Leasehold and Freehold Reform Bill Condensed: How it Affects Leaseholders and Freeholders Going Forward
After many delays and wide speculation, the Leasehold Bill was officially announced during the King’s Speech earlier last week, on Tuesday 7th November 2023.
The speech formally introduced the ‘Leasehold and Freehold Bill’, which promises to deliver big changes to the property sphere.
The overall aim of the bill is to create a sector that is fairer for leaseholders by improving their rights, restricting the creation of new leaseholds in certain contexts, and making it easier for leaseholders to purchase the freehold.
The bill commits to “Empowering Leaseholders” in the following ways:
- Increase standard lease extension term duration to 990 years (from 90 years) for both houses and flats. Paired with the abolishment of chargeable ground rent, meaning that leaseholders can have a more secure, ground rent-free ownership, without the necessity or worry of extending a lease again in the future.
- Making it easier and cheaper for leaseholders to extend their lease or purchase the freehold (houses and flats). This is intended to make existing leasehold properties more secure and desirable for long-term occupation.
- Allowing new leaseholders to have immediate access to the above changes. This removes the requirement for new leaseholders to have leased their property for at least two years to be able to access abilities such as lease extensions.
- Increasing ‘non-residential’ limits which prevent leaseholders in mixed-use properties from buying the freehold or taking over the property’s management. Currently, the bill plans to increase the non-residential limit for mixed-use properties from 25% to 50%, this means that leaseholders in buildings with up to 50% non-residential floorspace are eligible to take over management or purchase the freehold.
The Bill sets out to improve leaseholders’ consumer rights via the following:
- Making purchasing or selling a leasehold property simpler and faster by setting a maximum fee and window of time for the provisional information required to make a sale (such as buildings insurance or financial records).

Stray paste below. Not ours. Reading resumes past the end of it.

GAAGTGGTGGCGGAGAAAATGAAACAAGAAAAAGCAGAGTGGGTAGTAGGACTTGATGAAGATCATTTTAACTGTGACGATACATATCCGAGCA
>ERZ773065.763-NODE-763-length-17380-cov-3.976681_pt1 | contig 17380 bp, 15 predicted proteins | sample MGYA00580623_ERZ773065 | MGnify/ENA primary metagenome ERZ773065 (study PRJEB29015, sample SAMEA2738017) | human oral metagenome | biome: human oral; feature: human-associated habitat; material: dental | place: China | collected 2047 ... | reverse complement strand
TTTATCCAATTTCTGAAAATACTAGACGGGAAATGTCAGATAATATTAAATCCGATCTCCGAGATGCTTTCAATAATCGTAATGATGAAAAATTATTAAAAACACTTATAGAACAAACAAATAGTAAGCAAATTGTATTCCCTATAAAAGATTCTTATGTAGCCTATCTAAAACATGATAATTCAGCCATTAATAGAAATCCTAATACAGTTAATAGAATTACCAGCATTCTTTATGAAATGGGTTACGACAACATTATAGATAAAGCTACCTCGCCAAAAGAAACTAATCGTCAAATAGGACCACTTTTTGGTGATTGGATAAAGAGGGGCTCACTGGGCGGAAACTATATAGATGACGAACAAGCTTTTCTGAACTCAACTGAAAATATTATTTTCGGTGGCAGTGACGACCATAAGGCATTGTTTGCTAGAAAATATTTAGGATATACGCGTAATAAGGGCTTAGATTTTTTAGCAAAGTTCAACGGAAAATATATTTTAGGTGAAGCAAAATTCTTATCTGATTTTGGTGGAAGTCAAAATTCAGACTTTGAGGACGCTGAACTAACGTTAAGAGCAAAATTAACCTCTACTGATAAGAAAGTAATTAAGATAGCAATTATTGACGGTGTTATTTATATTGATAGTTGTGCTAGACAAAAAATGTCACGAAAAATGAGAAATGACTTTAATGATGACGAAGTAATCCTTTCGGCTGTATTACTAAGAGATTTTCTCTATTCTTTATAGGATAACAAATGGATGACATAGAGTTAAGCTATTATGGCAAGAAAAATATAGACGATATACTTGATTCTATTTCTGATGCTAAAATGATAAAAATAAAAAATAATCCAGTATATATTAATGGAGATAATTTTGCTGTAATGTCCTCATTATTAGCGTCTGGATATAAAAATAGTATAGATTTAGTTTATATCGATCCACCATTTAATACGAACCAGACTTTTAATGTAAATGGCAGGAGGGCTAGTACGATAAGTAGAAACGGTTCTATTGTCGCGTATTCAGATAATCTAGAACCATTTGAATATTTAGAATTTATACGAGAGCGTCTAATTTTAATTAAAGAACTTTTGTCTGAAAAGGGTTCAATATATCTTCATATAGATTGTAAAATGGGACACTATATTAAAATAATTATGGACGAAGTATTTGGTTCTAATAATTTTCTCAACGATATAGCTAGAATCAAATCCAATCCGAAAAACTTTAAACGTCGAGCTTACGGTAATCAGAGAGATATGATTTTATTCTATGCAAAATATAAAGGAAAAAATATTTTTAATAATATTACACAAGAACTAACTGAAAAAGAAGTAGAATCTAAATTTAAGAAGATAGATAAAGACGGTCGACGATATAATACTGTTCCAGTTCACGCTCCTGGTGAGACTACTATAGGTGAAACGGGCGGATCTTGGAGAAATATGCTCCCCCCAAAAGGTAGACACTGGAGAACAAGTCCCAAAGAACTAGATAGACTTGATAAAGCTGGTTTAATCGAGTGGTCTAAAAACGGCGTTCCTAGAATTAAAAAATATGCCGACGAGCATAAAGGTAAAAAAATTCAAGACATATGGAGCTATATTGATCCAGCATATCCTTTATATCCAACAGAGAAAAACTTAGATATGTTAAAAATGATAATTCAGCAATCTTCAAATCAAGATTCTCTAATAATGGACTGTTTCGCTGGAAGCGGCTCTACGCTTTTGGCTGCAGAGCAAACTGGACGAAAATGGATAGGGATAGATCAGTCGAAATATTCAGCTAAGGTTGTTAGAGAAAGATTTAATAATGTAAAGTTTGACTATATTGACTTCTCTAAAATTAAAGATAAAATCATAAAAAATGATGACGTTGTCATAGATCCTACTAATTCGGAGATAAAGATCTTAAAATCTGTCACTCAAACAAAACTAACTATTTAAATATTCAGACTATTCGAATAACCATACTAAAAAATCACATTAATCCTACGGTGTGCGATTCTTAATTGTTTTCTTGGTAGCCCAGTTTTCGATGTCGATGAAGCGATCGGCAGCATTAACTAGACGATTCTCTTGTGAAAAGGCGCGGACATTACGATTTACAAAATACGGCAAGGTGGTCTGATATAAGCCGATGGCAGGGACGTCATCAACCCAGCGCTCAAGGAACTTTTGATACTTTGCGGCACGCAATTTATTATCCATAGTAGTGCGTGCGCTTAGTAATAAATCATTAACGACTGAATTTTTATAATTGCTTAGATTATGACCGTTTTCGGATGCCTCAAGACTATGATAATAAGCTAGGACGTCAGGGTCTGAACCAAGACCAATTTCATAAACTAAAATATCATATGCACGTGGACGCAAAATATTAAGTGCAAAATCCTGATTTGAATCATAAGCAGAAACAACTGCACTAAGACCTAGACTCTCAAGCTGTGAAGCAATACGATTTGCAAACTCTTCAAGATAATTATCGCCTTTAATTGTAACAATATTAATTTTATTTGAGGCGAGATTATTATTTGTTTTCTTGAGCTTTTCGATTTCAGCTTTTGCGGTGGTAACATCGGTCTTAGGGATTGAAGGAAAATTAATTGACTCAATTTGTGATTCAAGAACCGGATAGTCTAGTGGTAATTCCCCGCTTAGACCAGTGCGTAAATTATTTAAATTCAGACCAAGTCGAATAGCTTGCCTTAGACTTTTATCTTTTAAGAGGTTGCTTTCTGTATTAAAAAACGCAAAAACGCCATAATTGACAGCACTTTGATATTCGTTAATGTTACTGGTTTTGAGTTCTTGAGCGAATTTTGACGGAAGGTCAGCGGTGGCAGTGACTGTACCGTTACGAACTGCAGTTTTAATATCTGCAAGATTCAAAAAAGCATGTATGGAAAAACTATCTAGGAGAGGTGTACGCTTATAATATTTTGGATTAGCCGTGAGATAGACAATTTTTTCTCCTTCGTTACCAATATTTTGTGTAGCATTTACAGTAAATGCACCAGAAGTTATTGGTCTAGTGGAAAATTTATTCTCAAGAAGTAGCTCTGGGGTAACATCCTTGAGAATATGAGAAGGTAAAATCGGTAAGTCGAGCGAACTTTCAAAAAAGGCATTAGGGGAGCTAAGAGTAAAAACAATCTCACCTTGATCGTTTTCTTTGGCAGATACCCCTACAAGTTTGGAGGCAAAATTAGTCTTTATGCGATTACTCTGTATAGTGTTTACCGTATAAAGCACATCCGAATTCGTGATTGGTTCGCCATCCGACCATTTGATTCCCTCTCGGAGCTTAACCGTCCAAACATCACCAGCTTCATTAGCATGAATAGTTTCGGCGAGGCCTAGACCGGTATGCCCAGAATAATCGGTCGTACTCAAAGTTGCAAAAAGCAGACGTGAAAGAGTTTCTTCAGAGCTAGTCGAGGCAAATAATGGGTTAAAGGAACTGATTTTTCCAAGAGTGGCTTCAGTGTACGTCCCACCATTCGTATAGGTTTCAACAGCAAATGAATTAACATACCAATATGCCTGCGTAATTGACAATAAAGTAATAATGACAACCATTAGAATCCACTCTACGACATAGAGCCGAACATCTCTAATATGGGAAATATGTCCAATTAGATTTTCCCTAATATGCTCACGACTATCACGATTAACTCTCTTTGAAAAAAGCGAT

- Requiring transparency for leaseholder service charges; This change is intended to improve the clarity of costs incurred on a service charge, by placing it into a standardised format which makes it easier to compare a service charge and challenge it if necessary.
- Replacing buildings insurance commissions for managing agents, landlords, and freeholders with transparent administration fees. Similarly to the above point, this change is intended to prevent exorbitant and oblique charging for premiums relating to insurance.
- The requirement for more freeholders to belong to a redress scheme; this is intended to set the groundwork for leaseholders to more easily and effectively challenge insufficient management when required.
- Removing the necessity for leaseholders to pay for any freeholders’ legal costs when challenging insufficient management.
- Granting identical rights to freehold homeowners as leaseholders on estates when challenging poor practice. This means that freeholders and leaseholders on mixed-tenure estates will have equivalent access to redress scheme support and tribunal access.
- Ensuring remedial safety works are completed to comply with the Building Safety Act 2022; which protects leaseholders by extending the measures in the Building Safety Act 2022 to ensure it operates as intended, meaning that developers and freeholders must fund any remedial works.
The bill also plans to reform the leasehold market by banning the creation of new leasehold houses in England and Wales, meaning that other than in exceptional circumstances, all future houses built will be freehold by default from the outset.
What do you think about these changes? Will they make any changes to the state of the leasehold system, or are they too little too late? Let us know on our social media.
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